Texas Pharmacies Files Lawsuit Against CVS–Privacy Misuse Cited With Patient Information Relating to Marketing Via RX Revi
Posted Oct 03 2010 11:17pm
The data bases created by pharmacy chains have been an issue for quite a while and there has been some effort made on protecting privacy, but it has not gone far. The information gathered originally was for use by pharma sales reps and has been around for years. As time evolved, the medication record use has now become a portion of medical records, and PHRs with having the ability to import, so now as what is occurring all around us today, the data has a different meaning and use and with fewer pharma reps there is less use in that area and more interest with companies being able to sell this data.
Prescription records are bought from insurers for underwriting purposes and firms make money at this and this appears to be one of the challenges with the pharmacies in Texas, and not a bad one at that.
“HIPAA does not give the Department of Health and Human Services the ability to directly investigate or hold accountable entities, such as pharmacy benefit managers or companies such as Ingenix and Milliman, who are not covered by HIPAA.”
“Does this process make it more difficult for consumers to get insurance? No. There is nothing new about consumers authorizing the release of their medical records, including prescriptions, to insurers. This standard process has been in place for decades, helping insurers make good decisions about rates and insurability.”
There’s also a flash presentation where you can view the process here.
“By increasing understanding of potential disease conditions and relative risk, MedPoint enables underwriters to more accurately project future claims costs on a case-by-case basis.”
Pharmacy companies are in possession of a lot more data these days too and we are seeing some partnerships in marketing that we have not seen before. One thing to keep in mind too is all the mergers and acquisitions we are seeing today and this means sharing and analyzing data together as one company could be violating laws or rules with certain activities but another subsidiary in a related business could without violating laws. Sometimes some wellness programs are vital partners in marketing efforts as well as performing reminders and care information for patients and sometimes keeping track of what both sides are doing is a challenge and where the data trails lead to who’s making money through algorithmic formulas on transactions selling this information, so yes you are for sale with your medication records kept by pharmacies and pharmacy benefit managers. This appears to be the direction of this lawsuit. Hopefully the White House will be exploring some of these practices as well.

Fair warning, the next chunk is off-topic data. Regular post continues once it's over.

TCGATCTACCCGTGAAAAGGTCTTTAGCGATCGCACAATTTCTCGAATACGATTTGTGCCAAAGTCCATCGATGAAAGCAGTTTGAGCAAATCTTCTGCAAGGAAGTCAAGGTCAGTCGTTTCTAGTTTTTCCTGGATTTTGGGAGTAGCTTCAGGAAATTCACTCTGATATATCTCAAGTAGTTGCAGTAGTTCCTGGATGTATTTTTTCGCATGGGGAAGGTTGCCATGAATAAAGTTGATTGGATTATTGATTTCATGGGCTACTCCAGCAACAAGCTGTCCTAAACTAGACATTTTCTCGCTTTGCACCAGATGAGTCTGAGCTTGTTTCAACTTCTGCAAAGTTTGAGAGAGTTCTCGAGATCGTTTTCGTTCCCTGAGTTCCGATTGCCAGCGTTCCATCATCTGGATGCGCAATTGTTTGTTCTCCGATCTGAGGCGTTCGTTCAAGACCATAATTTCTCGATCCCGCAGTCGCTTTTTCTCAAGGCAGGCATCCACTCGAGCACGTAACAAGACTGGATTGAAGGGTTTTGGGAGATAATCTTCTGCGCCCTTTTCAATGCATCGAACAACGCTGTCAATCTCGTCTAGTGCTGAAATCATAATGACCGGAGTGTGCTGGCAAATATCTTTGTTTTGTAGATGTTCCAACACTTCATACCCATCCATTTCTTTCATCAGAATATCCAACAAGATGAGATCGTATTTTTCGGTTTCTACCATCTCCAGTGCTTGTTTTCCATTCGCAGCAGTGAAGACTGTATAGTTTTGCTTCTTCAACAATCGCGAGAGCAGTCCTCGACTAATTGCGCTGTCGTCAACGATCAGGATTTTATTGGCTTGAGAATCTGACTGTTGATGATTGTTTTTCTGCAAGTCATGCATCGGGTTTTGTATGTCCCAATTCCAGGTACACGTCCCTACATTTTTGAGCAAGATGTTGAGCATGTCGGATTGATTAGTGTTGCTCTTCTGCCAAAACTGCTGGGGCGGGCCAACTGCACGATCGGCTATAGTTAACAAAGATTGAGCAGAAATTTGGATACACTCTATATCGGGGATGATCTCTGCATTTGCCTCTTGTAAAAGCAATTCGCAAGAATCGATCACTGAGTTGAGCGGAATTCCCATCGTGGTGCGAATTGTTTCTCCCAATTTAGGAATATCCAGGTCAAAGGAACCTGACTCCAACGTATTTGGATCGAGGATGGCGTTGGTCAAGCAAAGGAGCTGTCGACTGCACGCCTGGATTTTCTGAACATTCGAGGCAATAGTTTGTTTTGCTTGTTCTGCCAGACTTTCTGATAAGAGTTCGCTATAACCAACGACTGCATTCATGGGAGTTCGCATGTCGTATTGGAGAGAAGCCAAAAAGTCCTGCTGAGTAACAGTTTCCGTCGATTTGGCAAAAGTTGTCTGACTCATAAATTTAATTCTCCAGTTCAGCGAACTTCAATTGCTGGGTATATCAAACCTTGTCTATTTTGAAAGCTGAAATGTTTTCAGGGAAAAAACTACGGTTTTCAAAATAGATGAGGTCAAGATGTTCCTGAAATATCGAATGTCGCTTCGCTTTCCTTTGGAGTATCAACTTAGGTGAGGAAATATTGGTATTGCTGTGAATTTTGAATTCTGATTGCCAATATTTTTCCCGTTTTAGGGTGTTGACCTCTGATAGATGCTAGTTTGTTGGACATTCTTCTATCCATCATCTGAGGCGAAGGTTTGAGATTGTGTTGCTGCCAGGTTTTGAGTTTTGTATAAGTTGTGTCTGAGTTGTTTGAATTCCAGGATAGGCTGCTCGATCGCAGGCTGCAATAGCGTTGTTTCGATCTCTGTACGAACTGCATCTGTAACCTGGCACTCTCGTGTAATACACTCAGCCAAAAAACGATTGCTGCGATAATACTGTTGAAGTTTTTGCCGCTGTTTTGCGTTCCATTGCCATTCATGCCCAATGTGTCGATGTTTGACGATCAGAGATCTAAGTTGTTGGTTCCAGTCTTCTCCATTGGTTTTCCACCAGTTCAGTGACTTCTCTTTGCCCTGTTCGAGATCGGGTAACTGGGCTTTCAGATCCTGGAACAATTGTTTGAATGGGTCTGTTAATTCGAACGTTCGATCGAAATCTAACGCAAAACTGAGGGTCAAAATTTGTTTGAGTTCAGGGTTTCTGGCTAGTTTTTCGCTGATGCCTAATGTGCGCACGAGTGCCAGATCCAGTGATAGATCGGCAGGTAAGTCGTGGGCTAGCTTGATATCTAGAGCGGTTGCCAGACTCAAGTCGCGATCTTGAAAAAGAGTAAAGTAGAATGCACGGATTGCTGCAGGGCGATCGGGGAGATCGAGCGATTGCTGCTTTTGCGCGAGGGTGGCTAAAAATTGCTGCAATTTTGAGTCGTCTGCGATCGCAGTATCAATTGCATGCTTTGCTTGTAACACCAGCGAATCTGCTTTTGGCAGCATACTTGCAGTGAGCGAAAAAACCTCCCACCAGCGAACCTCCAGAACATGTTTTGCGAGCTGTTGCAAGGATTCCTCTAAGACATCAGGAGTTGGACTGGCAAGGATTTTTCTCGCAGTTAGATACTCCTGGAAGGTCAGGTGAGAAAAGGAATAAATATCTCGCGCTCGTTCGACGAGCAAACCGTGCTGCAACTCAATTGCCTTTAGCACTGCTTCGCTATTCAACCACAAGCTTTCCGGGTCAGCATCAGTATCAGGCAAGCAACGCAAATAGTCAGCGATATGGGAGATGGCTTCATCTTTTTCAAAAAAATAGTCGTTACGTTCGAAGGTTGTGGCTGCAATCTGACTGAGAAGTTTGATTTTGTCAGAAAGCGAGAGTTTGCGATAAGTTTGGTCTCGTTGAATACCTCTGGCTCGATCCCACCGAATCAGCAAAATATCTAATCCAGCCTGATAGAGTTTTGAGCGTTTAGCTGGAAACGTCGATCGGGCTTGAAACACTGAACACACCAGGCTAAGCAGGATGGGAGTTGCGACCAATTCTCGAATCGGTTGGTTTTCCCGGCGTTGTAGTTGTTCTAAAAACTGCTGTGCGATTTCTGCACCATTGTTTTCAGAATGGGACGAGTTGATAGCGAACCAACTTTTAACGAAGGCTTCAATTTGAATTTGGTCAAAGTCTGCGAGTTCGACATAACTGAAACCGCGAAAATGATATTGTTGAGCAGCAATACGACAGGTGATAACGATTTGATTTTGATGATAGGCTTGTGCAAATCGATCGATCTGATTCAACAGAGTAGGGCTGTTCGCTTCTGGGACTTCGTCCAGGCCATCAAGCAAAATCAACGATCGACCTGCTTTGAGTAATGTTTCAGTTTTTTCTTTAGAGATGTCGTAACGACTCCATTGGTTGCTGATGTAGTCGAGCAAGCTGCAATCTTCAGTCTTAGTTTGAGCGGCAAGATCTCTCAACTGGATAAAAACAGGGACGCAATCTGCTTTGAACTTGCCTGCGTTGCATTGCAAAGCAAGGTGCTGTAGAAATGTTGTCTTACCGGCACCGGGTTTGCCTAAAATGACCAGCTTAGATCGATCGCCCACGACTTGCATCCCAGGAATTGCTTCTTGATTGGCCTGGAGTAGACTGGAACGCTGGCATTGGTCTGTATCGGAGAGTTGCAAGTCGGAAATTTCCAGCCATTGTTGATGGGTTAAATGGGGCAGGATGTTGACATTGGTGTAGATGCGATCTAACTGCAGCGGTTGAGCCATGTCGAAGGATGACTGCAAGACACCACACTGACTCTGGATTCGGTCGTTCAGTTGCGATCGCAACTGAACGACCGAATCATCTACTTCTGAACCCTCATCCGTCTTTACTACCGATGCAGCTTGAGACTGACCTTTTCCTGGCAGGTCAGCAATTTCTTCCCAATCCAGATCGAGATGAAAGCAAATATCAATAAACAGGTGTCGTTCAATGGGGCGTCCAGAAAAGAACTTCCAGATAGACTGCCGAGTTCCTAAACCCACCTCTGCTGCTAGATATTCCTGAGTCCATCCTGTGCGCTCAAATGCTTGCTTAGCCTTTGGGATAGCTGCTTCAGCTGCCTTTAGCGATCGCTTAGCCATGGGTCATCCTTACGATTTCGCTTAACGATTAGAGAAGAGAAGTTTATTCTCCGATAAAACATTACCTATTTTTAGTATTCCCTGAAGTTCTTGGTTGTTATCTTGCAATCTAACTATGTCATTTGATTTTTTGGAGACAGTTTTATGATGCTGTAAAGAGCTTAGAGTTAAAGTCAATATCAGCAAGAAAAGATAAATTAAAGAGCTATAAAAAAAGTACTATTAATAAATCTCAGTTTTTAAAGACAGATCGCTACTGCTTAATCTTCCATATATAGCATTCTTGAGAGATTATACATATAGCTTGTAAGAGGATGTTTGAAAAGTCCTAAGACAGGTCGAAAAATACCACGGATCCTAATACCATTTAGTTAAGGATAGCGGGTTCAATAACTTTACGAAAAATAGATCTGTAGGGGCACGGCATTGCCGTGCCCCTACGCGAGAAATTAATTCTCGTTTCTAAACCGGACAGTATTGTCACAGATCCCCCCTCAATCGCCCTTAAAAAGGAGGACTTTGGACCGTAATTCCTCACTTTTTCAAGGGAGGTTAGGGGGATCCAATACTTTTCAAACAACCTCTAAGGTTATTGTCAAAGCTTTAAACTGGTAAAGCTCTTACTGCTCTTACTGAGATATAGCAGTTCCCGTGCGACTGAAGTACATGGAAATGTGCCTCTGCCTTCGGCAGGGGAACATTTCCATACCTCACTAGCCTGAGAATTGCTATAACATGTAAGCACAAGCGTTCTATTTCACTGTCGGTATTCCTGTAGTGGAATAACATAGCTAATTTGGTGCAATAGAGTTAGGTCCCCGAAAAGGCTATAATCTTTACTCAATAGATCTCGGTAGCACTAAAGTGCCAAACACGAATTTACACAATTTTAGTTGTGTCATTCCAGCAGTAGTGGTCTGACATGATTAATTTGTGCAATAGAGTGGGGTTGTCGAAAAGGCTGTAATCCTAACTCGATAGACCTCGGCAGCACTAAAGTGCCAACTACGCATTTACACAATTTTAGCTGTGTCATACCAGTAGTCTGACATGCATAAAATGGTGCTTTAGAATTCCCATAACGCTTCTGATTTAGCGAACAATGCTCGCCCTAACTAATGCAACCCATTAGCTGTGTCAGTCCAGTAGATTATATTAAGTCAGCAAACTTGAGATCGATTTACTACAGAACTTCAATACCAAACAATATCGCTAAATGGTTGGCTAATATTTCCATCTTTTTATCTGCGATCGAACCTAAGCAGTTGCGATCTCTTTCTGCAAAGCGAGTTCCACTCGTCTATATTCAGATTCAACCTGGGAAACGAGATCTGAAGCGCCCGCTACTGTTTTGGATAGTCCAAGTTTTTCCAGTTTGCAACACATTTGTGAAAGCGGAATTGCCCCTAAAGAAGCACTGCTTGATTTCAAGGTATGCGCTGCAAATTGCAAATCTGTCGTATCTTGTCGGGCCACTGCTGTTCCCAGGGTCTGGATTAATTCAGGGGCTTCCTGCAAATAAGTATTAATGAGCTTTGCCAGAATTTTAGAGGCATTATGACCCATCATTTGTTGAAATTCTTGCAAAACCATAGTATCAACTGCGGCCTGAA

Caremark is not the only chain into marketing today as other big chains have their marketing plans and everyone is collecting and combining data on you the patient today. This does make it difficult too for the smaller pharmacies to compete in some areas and who knows perhaps we might see a return of the small pharmacies based on trust and not being mass marketed one day. Once a company like Ingenix as an example has paid for your medical information, who knows which other data bases it could be combine with and whether it is for marketing or better care, it gets a little gray out there today as subsidiaries are working to increase their data intelligence from every angle. From what I read here this appears to be part of what the pharmacies in Texas are contesting and as patients there’s good reason we should also question some of the business practices we see today if you want privacy. BD
A group of Texas pharmacies has filed a lawsuit against CVS Caremark, the nation’s largest pharmacy health care provider, saying it violates racketeering and privacy laws.
“The practice of CVS Caremark in violating the privacy of patients and unfairly competing with its rivals is well-documented,” the lawsuit alleges.
The Texas lawsuit accuses CVS Caremark of gaining too much control over patient information, including files from the independent pharmacies that have to hand over patient information for insurance disputes.
CVS Caremark had nearly $100 billion sales in 2009 and is the nation’s 18th largest corporation, according to the 2010 Fortune 100. It grew out of a $26 billion merger of a pharmacy chain and a pharmacy benefits company in 2007. The company has already disclosed it is under investigation by the Federal Trade Commission and more than 20 states.
The lawsuit also says CVS uses that information for direct marketing to patients and doctors at the behest of pharmaceutical companies. That program is called Rx Review.